3. To be creating and publishing books successfully until I am ninety, with at least one book that is a “classic,” beloved for ages and never goes out of print.
Since you write about food a lot, do you like to cook? What food inspires your best work?
I’m a much better food eater than food maker. Appetizers, entrees — “real food,” I’m not that great at. I do make desserts, however! My specialties are coconut sorbet and red velvet cupcakes.
The food that inspires my best work is candy, preferably candied ginger, but any candy will do. Somehow, I need constant sugar when I am writing. During the writing of my most recent novel, I went through at least a bag of candied ginger a day. Now that I think about it, that’s kind of horrifying. But true.
I am intrigued by your wish to be a cake decorator. Which do you like best — baking, decorating, or eating cupcakes?
Preference order: decorating, eating, baking.
The trick to good cupcakes is to use foil cups, not paper ones. The foil ones keep the cake moist and light. Another good tip is to always substitute all purpose flour with cake flour. Cake flour gives the cake a more delicate texture, but if you make the switch it is one cup plus 2 tablespoons of cake flour for every one cup of all purpose flour.
In honor of all the candied ginger I ate during the writing of my latest novel (I am starting to think maybe I should make mention of it in the dedication), I will share my gingerbread cupcake with candied ginger icing recipe:
1 stick unsalted butter, room temp
1/4 cup dark brown sugar
1/4 cup granulated sugar
1 large egg
2/3 cup molasses
2 tsp lemon zest
2-1/2 cups all purpose flour
1-1/2 tsp baking soda
1 tsp ground cinnamon
1-1/4 tsp ground ginger
1/2 tsp ground cloves
1 cup sour cream
1. Preheat oven to 375. Insert liners into cupcake pan (use foil liners!).
2. In large bowl, cream the butter and sugars together until fluffy. Add egg, molasses and lemon zest. Beat well.
3. In a separate bowl, combine flour, baking soda, cinnamon, ginger & cloves (if you substitute for cake flour it is 2-1/2 cups plus 5 T of cake flour).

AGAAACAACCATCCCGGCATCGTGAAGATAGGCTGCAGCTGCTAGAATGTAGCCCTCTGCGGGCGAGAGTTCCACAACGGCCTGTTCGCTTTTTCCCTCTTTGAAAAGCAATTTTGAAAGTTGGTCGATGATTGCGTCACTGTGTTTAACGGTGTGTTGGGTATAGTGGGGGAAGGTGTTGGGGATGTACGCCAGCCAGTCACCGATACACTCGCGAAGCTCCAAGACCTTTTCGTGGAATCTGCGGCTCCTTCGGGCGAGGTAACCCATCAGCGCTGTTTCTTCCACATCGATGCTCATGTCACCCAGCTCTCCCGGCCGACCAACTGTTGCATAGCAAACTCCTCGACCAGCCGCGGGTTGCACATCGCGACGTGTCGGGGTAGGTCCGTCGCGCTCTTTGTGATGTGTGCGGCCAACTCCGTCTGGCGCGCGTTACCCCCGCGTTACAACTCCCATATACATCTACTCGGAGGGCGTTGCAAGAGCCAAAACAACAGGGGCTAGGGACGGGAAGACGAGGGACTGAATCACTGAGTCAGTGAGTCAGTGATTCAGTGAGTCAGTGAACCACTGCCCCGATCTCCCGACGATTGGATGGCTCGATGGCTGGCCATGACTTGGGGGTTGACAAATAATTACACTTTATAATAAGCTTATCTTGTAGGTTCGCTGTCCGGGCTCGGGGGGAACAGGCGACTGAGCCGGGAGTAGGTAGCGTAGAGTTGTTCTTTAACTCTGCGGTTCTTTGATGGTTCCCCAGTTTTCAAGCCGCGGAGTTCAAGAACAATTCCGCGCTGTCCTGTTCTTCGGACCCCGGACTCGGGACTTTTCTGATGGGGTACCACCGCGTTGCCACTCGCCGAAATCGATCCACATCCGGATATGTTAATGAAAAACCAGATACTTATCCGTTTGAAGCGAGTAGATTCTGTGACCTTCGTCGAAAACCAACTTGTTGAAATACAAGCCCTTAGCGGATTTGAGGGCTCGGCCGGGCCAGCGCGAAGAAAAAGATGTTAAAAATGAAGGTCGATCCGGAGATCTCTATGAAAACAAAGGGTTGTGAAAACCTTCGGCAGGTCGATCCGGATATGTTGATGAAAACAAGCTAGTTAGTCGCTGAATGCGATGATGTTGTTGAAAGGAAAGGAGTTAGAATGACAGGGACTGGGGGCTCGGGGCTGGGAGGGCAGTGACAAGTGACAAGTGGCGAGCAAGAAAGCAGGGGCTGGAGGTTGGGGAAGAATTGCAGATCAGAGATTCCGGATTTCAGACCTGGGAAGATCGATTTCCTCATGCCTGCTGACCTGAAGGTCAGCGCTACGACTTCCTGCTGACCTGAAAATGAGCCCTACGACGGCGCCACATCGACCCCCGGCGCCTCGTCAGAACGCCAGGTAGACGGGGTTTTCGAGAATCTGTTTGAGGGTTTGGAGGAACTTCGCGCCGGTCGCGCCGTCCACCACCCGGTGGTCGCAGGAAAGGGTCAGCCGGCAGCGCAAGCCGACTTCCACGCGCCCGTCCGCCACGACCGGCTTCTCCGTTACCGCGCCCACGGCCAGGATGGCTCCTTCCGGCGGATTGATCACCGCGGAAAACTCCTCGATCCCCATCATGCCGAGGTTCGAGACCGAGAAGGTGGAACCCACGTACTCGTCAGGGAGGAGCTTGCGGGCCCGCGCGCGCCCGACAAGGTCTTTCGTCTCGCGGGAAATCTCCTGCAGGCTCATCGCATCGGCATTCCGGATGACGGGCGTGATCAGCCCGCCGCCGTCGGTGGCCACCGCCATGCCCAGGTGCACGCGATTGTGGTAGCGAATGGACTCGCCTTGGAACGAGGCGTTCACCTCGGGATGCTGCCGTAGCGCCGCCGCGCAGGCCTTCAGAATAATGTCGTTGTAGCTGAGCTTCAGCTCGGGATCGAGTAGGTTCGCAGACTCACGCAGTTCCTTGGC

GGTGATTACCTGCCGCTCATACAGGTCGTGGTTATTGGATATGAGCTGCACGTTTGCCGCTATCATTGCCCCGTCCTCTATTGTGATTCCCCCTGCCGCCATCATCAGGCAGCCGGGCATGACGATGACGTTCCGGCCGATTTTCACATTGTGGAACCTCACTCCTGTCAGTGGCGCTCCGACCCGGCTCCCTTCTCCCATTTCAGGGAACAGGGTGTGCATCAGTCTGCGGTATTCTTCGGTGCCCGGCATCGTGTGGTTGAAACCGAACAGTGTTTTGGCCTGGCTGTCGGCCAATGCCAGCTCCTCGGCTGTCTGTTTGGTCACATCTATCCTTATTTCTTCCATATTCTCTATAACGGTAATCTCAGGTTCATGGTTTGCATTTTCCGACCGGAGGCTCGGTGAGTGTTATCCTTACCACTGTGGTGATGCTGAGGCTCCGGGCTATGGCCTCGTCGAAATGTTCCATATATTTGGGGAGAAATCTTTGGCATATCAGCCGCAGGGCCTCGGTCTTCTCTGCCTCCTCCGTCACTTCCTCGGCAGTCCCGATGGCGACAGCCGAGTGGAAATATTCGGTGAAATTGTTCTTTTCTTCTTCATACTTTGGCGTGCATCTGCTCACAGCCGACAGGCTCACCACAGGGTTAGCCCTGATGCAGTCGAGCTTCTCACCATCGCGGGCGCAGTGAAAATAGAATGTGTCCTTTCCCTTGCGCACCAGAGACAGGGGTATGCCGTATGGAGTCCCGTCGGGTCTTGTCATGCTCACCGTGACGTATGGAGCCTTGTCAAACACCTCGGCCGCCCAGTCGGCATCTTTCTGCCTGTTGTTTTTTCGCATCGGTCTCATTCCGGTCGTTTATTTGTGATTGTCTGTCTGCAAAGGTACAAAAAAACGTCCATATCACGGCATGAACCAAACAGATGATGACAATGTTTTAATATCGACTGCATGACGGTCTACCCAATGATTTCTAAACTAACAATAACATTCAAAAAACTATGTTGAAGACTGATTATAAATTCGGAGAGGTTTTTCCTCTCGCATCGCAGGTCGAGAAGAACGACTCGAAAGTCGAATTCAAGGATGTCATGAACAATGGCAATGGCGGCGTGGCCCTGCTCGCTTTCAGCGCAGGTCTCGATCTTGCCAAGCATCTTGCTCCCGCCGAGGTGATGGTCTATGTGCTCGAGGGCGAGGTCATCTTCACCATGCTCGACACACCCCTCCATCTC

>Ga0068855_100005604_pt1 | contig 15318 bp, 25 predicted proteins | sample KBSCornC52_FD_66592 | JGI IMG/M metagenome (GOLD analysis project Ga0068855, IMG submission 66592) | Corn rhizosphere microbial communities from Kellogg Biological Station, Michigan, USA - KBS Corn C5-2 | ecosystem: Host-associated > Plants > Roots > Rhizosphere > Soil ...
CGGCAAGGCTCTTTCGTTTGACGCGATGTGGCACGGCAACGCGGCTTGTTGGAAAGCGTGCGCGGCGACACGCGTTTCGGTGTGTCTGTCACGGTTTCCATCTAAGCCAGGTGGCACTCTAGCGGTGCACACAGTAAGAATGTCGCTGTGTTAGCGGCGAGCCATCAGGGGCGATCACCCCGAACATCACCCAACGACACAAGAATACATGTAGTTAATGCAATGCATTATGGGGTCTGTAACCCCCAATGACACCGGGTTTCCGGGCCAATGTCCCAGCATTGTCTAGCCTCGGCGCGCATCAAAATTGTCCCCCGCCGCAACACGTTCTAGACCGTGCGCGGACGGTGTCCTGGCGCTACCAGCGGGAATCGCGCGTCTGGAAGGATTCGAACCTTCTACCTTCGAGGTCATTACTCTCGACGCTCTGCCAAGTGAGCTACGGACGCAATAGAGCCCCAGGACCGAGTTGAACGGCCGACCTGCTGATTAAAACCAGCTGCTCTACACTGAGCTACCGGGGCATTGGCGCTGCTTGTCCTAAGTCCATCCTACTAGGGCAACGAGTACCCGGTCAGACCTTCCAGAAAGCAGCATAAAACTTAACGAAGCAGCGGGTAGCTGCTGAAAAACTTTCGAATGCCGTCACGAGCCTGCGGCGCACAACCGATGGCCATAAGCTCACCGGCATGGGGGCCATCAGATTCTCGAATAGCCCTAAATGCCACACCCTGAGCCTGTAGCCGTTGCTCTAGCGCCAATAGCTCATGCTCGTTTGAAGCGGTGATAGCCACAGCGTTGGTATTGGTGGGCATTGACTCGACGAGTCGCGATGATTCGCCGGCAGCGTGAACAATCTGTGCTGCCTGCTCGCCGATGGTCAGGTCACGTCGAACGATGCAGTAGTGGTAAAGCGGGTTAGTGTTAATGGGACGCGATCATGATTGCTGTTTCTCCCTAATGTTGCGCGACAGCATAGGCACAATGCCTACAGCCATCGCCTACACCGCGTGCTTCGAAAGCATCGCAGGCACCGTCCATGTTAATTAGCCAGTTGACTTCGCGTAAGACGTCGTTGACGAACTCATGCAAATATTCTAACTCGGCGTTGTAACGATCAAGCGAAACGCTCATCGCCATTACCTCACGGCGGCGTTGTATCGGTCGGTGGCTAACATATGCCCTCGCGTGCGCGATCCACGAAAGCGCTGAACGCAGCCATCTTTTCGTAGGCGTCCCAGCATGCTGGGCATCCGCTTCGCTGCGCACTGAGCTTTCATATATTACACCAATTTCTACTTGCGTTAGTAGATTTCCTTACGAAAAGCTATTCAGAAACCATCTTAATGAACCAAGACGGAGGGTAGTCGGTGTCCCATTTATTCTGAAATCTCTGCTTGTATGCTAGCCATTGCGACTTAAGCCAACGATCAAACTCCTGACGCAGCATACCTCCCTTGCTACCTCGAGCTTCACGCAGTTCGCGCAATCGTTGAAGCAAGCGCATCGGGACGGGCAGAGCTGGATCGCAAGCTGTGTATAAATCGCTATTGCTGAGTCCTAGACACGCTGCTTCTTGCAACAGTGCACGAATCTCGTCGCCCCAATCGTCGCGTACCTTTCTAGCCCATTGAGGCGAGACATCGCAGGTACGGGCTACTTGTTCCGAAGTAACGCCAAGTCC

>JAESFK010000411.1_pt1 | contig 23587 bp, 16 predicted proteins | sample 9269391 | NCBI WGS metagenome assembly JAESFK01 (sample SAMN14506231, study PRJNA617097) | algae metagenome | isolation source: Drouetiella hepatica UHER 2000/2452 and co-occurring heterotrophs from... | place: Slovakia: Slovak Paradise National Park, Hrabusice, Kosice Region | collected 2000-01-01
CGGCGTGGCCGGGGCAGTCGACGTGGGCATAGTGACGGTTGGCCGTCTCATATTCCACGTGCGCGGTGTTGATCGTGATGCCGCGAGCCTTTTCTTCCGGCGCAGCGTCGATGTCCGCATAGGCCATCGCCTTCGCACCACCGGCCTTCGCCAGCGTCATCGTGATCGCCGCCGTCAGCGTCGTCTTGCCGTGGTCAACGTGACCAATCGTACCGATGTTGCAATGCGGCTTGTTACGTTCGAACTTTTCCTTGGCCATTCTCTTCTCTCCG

4. Add portions of dry ingredients to creamed mixture, alternating with portions of sour cream until completely integrated.
5. Fill cupcake liners 3/4 full. Bake for 15-20 minutes or until inserted toothpick comes out clean. Cool in pan.
CANDIED GINGER ICING
1 8-oz pkg cream cheese, room temp
3/4 stick of unsalted butter, room temp
3 cups confectionary sugar
1 tsp vanilla extract
1 tsp ground ginger
handful of candied ginger, finely chopped
1. In a medium bowl cream together cream cheese and butter until smooth.
2. Slowly sift in confectionary sugar and ground ginger until there are no more lumps.
3. Mix vanilla and candied ginger until fully integrated.
For more about Grace and her work, visit her beautiful website. There you will find detailed information about school visits, reviews, coloring pages and crafts, “behind the book” tidbits, essays, a press kit, FAQ’s and other fun stuff.
Grace is one of ten authors being featured at Fusion Stories, celebrating Asian Pacific American Heritage Month during May 2008. Read more about The Year of the Rat and other new novels for middle grade and teen readers that focus on the contemporary Asian Pacific American experience!
Some other online interviews featuring Grace Lin:
**All spreads posted by permission, © 2008 Grace Lin, All Rights Reserved.